Galois Theory - E. Artin

Galois Theory - E. Artin

(Parte 1 de 7)


Number 2

GALOIS THEORY Lectures delivered at the University of Notre Dame

DR. EMIL ARTIN Professor of Mathematics, Princeton University

Edited and supplemented with a Section on Applications

DR. ARTHUR N. MILGRAM Associate Professor of Mathematics, University of Minnesota

Second Edition With Additions and Revisions

Copyright 1942, 1944 UNIVERSITY OF NOTRE DAME

Second Printing, February 1964 Third Printing, July 1965

Fourth Printing, August 1966 New composition with corrections

Fifth Printing, March 1970 Sixth Printing, January 197 1

Printed in the United States of America by NAPCO Graphie Arts, Inc., Milwaukee, Wisconsin

(The sections marked with an asterisk have been herein added to the content of the first edition)

A. Fields1
B. Vector Spaces1
C. Homogeneous Linear Equations2
D.Dependence and Independence of Vectors4
E. Non-homogeneous Linear Equations9
F.* Determinants1
I FIELD THEORY<......... 21
A. Extension Fields21
B. Polynomials2
C. Algebraic Elements25
D. Splitting Fields30

E. Unique Decomposition of Polynomials

into Irreducible Factors3
F. Group Characters34
G.* Applications and Examples to Theorem 1338
H. Normal Extensions41
Finite Fields49
Roots of Unity, .. 56
K. Noether Equations57
L. Kummer’s Fields59
M. Simple Extensions64
N.Existence of a Normal Basis,...........6
Q.Theorem on Natural Irrationalities67
By A. N. Milgram.,69
A. Solvable Groups69
B. Permutation Groups70
C.Solution of Equations by Radicals72
D.The General Equation of Degree n74
E.Solvable Equations of Prime Degree76

1 APPLICATIONS F.Ruler and Compass Construction....................80


A. Fie’lds--* A field is a set of elements in which a pair of operations called multiplication and addition is defined analogous to the operations of multipl:ication and addition in the real number system (which is itself an example of a field). In each field F there exist unique elements called o and 1 which, under the operations of addition and multiplication, behave with respect to a11 the other elements of F exactly as their correspondents in the real number system. In two respects, the analogy is not complete:1) multiplication is not assumed to be commutative in every field, and 2) a field may have only a finite number of elements.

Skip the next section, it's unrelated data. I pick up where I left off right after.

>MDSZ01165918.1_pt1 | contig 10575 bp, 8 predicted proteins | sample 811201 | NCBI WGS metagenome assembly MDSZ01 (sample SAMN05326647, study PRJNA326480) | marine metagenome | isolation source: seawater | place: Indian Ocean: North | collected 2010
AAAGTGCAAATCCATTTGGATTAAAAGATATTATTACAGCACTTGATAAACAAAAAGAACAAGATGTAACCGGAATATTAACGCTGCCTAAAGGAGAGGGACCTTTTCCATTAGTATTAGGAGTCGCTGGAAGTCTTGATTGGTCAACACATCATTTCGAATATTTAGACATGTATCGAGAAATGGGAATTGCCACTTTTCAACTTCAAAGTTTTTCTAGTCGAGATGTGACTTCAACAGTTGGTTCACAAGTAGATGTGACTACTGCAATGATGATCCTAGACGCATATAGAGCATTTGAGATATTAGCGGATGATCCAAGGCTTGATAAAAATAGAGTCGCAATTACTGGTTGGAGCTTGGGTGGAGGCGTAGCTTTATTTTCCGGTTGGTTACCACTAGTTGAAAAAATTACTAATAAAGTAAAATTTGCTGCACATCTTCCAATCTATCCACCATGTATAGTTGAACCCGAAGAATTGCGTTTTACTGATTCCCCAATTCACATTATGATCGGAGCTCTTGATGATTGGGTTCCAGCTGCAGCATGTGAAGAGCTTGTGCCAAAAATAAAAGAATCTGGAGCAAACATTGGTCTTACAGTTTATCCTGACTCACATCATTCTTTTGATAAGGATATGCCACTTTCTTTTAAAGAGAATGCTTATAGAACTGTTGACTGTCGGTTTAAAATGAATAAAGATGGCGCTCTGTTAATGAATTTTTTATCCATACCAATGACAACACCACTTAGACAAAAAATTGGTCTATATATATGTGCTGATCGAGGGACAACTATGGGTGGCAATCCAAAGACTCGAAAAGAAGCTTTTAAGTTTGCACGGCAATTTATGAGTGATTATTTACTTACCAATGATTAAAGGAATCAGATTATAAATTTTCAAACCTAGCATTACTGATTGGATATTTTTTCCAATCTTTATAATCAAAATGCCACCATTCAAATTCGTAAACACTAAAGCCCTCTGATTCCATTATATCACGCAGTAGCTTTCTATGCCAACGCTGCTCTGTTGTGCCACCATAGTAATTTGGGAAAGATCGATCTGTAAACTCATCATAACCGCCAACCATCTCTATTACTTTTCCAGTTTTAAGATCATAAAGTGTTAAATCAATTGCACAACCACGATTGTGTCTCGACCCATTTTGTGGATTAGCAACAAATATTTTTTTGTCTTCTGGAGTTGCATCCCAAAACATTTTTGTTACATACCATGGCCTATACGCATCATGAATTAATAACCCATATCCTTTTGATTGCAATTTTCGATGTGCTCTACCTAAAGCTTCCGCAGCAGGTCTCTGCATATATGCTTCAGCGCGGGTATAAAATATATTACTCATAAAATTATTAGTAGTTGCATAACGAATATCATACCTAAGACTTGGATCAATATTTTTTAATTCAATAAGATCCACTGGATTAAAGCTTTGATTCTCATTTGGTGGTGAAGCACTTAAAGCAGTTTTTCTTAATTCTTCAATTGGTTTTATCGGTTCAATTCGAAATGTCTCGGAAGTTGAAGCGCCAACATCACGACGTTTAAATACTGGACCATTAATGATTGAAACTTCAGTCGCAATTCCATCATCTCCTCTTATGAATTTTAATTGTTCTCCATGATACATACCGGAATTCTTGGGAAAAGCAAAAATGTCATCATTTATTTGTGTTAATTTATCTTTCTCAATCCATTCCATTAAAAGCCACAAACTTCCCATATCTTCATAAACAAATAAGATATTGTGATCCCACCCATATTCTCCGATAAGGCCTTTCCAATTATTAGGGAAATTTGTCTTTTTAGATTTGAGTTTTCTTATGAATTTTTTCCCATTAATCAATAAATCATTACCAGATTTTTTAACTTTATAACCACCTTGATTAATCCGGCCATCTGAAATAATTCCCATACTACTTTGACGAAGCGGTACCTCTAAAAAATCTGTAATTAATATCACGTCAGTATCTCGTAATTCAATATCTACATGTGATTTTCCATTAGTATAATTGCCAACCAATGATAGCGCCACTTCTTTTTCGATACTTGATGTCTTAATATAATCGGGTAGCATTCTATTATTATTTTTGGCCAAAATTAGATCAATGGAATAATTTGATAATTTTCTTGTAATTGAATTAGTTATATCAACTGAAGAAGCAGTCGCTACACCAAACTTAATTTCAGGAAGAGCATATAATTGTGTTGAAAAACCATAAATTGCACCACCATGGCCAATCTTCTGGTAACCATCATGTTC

More exactly, a field is a set of elements which, under the above mentioned operation of addition, forms an additive abelian group and for which the elements, exclusive of zero, form a multiplicative group and, finally, in which the two group operations are connected by the distributive law. Furthermore, the product of o and any element is de- fined to be o. If multiplication in the field is commutative, then the field is called a commutative field.

If V is an additive abelian group with elements A, B,,

B. Vector Spaces. F a field with elements a, b, . . . , and if for each a c F and A V the product aA denotes an element of V, then V is called a (left) vector space over F if the following assumptions hold: 1) a(A + B) = aA + aB 2) (a + b)A = aA + bA 3) a(bA) = (ab)A 4) 1A = A

The reader may readily verify that if V is a vector space over F, then oA = 0 and a0 = 0 where o is the zero element of F and 0 that of V.

For example, the first relation follows from the equations: aA = (a + o)A = aA + oA

Sometimes products between elements of F and V are written in the form Aa in which case V is called a right vector space over F to distinguish it from the previous case where multiplication by field elements is from the left. If, in the discussion, left and right vector spaces do not occur simultaneously, we shall simply use the term “vector space.”

If in a field F, aij, i = 1,2,, m, j = 1,2, . . . , n are m . n ele-
a,, xi + a,, x2 ++ alnxn = 0.

C. Homogeneous Linear Equations. ments, it is frequently necessary to know conditions guaranteeing the existence of elements in F such that the following equations are satisfied:

aml~l + amzx2 ++ amnxn = 0.
homogeneous equations, and a set of elements, xi, x2,, xr,

The reader Will recall that such equations are called linear of F, for which a11 the above equations are true, is called

a solution of the system. If not a11 of the elements xi, xg,, xn

3 are o the solution is called non-trivial; otherwise, it is called trivial.

THEOREM 1. A system of linear homogeneous equations always has a non-trivial solution if the number of unknowns exceeds the num- ber of equations. The proof of this follows the method familiar to most high school students, namely, successive elimination of unknowns. If no equations in n > 0 variables are prescribed, then our unknowns are unrestricted and we may set them a11 = 1. We shall proceed by complete induction. Let us suppose that

n > m, and denote the expression a,ixi ++ ainxn by L,, i = 1,2,. . .,m.
We seek elements xi,,x,, not a11 o such that L, = L, = . . . = Lm = o.
If aij= o for each i and j, then any choice of xi ,, xr, Will serve as